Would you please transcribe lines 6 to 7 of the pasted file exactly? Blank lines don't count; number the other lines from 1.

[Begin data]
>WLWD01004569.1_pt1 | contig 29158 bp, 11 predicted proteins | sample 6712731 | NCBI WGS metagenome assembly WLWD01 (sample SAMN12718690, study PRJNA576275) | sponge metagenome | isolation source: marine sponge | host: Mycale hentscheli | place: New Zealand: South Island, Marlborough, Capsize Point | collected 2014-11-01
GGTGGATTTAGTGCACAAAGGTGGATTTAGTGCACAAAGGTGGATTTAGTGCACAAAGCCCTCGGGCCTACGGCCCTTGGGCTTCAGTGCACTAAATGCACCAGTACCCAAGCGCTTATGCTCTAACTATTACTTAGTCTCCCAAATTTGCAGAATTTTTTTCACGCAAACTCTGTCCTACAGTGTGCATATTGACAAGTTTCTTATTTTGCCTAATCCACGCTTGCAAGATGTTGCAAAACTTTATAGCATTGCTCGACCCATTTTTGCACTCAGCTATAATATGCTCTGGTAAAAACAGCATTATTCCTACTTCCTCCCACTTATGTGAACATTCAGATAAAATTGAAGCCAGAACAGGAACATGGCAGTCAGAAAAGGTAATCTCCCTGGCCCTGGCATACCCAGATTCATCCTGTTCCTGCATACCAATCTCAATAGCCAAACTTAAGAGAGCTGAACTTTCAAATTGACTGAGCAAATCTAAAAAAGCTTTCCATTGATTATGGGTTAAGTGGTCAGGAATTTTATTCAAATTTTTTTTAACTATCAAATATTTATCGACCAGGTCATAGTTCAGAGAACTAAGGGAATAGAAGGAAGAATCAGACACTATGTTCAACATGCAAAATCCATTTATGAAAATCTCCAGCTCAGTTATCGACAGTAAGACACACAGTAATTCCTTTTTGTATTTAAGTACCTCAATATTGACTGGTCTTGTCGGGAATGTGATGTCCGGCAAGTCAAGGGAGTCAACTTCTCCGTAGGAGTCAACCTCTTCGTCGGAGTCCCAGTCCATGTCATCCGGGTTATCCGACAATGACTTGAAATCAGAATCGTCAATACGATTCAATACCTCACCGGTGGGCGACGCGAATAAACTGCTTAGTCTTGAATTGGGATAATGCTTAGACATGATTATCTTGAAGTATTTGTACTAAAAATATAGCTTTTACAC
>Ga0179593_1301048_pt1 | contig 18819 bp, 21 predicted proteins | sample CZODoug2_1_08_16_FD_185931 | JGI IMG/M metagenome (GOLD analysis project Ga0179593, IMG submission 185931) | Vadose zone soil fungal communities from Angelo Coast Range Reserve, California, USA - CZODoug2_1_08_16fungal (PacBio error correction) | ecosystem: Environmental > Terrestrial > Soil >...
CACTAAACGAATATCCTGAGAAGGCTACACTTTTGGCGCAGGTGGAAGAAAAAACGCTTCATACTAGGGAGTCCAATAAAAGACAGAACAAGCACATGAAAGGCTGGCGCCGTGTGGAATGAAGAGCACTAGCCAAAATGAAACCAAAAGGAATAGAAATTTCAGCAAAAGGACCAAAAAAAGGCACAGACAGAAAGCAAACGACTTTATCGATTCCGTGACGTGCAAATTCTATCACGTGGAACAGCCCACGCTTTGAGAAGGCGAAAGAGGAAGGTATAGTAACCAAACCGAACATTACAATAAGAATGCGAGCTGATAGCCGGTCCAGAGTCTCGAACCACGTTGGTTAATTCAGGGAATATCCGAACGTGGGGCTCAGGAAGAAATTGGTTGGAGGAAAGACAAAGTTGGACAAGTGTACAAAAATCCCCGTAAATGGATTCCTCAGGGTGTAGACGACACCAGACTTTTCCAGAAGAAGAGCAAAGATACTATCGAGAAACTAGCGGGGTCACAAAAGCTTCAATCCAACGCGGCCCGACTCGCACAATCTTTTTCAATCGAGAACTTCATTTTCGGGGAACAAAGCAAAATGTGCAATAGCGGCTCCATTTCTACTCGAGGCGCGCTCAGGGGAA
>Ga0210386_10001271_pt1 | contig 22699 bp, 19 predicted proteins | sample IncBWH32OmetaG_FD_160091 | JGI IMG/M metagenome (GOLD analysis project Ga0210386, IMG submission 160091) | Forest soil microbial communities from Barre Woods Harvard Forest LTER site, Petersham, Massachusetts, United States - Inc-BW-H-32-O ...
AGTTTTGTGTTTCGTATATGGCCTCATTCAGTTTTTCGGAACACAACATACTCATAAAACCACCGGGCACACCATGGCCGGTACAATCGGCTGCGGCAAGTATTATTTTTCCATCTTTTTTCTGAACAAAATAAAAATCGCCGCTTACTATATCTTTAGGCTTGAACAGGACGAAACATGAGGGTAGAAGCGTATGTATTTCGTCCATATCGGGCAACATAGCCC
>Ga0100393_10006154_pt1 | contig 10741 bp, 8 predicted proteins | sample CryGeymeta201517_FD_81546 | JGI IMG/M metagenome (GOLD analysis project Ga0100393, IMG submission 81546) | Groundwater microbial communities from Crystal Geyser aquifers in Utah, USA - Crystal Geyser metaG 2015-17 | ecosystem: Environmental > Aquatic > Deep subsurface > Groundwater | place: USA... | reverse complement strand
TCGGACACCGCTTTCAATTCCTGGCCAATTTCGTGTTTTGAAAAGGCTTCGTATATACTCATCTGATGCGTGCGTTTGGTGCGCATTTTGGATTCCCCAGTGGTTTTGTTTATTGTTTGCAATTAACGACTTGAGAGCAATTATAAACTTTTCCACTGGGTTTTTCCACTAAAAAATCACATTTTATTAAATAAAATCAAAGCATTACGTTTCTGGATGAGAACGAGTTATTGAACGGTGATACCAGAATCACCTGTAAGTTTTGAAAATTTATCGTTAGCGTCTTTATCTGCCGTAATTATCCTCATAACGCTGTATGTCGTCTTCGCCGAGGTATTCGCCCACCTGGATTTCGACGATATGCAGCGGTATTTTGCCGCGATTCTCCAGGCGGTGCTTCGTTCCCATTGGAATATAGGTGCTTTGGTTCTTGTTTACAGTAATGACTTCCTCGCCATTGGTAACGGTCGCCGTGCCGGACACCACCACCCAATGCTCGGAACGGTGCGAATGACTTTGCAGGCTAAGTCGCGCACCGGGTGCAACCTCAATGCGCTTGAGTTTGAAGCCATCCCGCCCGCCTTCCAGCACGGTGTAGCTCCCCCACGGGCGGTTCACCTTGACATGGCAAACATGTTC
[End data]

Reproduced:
AGTTTTGTGTTTCGTATATGGCCTCATTCAGTTTTTCGGAACACAACATACTCATAAAACCACCGGGCACACCATGGCCGGTACAATCGGCTGCGGCAAGTATTATTTTTCCATCTTTTTTCTGAACAAAATAAAAATCGCCGCTTACTATATCTTTAGGCTTGAACAGGACGAAACATGAGGGTAGAAGCGTATGTATTTCGTCCATATCGGGCAACATAGCCC
>Ga0100393_10006154_pt1 | contig 10741 bp, 8 predicted proteins | sample CryGeymeta201517_FD_81546 | JGI IMG/M metagenome (GOLD analysis project Ga0100393, IMG submission 81546) | Groundwater microbial communities from Crystal Geyser aquifers in Utah, USA - Crystal Geyser metaG 2015-17 | ecosystem: Environmental > Aquatic > Deep subsurface > Groundwater | place: USA... | reverse complement strand